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temps

I’ve used this blog in the past to highlight the problem of temporary and agency workers: i.e. people who do basically the same jobs as permanent or contract employees, but draw less pay and enjoy fewer employment rights, simply because they happen to be employed through an intermediary.

The media doesn’t seem that interested in the issue although the agency workers do have some good Labour politicians on their side.

So how are they dealing with the credit crunch?

According to Felicity Lawrence, the answer is: not well.

At the time of the last recession agency working was largely confined to seasonal jobs in food, agriculture and construction. Now it is endemic across the whole economy from building sites to care homes, from food factories to car factories, from steelworks to the communications industry.

To show how far this casualisation had spread, in 2007 Amicus (now part of Unite the union) pointed to a few examples: the BMW factory in Birmingham where two-thirds of the 700 shop floor workers were local agency staff and the Cowley works where 1,200 out of 4,700 workers were from agencies; Corus, the steel company, between 5,000 and 10,000 of the 23,500 workers around the country have been agency workers at various points in time; and BT has had periods when it has employed about 10,000 agency workers.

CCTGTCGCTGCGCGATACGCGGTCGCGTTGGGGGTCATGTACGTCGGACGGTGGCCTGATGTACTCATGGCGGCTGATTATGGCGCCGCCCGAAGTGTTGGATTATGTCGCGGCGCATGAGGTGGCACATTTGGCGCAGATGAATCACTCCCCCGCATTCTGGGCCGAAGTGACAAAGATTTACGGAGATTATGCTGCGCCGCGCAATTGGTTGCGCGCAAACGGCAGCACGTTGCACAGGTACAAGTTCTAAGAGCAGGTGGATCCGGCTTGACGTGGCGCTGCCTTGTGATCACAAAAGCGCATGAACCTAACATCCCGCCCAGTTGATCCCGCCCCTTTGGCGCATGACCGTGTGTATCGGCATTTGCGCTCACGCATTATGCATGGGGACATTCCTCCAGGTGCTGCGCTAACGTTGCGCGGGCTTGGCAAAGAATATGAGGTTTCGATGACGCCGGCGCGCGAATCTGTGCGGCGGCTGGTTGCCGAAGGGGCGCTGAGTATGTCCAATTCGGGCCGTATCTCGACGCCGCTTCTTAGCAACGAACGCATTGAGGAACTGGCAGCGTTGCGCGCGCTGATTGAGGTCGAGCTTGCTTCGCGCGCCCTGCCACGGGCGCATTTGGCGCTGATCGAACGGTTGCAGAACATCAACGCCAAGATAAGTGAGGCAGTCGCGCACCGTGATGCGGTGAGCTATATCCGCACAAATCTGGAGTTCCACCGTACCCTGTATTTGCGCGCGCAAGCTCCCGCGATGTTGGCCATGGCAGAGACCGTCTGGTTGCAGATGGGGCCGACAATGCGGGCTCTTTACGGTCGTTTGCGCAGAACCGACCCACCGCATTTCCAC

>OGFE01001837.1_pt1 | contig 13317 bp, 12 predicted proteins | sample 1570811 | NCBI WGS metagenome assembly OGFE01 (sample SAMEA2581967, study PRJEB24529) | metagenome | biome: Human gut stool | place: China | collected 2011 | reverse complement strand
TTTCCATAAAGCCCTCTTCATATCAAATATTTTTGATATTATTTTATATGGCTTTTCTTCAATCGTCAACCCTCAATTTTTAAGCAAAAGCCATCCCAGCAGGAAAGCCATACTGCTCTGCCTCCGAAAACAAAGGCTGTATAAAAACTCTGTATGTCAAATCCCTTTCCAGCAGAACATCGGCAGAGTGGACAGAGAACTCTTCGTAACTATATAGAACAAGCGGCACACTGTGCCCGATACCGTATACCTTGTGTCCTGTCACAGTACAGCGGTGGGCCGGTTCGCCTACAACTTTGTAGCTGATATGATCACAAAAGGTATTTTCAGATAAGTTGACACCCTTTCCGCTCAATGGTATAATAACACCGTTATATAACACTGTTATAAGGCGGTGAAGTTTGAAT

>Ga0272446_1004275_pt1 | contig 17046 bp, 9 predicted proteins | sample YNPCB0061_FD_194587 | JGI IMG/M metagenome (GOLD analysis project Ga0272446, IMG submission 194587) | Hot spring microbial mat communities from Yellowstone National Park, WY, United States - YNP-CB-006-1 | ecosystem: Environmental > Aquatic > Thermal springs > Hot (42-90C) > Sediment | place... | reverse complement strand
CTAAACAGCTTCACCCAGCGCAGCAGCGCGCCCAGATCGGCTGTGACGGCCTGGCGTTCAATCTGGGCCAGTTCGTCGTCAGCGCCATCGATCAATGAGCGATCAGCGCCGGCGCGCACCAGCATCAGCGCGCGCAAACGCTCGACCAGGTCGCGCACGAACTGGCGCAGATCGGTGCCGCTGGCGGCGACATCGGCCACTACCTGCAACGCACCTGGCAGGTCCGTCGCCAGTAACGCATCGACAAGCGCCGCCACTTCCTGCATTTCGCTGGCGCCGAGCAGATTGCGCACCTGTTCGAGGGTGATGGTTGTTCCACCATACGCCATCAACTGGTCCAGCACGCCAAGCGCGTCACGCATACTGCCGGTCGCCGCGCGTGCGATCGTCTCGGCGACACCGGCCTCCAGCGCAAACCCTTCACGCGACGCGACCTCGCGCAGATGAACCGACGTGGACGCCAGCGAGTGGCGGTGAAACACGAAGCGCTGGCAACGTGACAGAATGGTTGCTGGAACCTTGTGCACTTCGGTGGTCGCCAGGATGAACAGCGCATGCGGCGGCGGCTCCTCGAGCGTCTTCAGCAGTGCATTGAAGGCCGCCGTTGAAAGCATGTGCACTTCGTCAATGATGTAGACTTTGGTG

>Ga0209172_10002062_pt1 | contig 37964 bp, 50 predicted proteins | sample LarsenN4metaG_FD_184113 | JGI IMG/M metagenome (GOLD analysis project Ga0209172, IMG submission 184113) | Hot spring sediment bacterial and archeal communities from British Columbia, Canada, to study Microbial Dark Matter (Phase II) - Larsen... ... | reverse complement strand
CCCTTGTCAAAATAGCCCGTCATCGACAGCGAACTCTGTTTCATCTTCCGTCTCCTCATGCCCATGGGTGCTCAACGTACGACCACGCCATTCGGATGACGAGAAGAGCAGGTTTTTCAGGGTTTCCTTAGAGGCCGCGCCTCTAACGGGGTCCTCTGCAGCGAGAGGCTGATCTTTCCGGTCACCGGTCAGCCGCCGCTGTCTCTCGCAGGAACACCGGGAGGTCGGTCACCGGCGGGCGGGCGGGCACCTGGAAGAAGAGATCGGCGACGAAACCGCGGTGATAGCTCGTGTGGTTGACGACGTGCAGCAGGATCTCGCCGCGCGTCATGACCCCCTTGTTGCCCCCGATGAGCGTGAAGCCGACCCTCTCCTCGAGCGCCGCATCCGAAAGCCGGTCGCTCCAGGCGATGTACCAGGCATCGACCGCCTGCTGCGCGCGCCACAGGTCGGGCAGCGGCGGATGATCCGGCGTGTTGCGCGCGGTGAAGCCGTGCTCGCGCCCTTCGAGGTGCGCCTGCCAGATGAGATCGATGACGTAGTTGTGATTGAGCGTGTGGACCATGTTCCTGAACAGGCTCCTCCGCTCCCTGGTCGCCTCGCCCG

The benefits and cost savings of this casualisation have fallen to business in the last decade, but as so often it will be the state that picks up the tab of the flexible labour market now.

But I like to stay positive. Since I last wrote about the issue there has been some kind of compromise agreement hammered out – it’s not good enough, but temps will have more rights than they did. And this isn’t over.

Another reason to look on the bright side is that recruitment consultants are affected by recession too.

Indeed, the Daily Mail reported this month that:

After months of insisting that it has not seen the worst effects of the recession, recruitment agency Michael Page International today put out the inevitable profit warning and said it is cutting 400 of its own workers.

Shares in the group, which have fallen from a high of nearly 600p last year, dived another 10 per cent today, off 18¼p at 174¾p.

Have a lean Christmas, arseholes!

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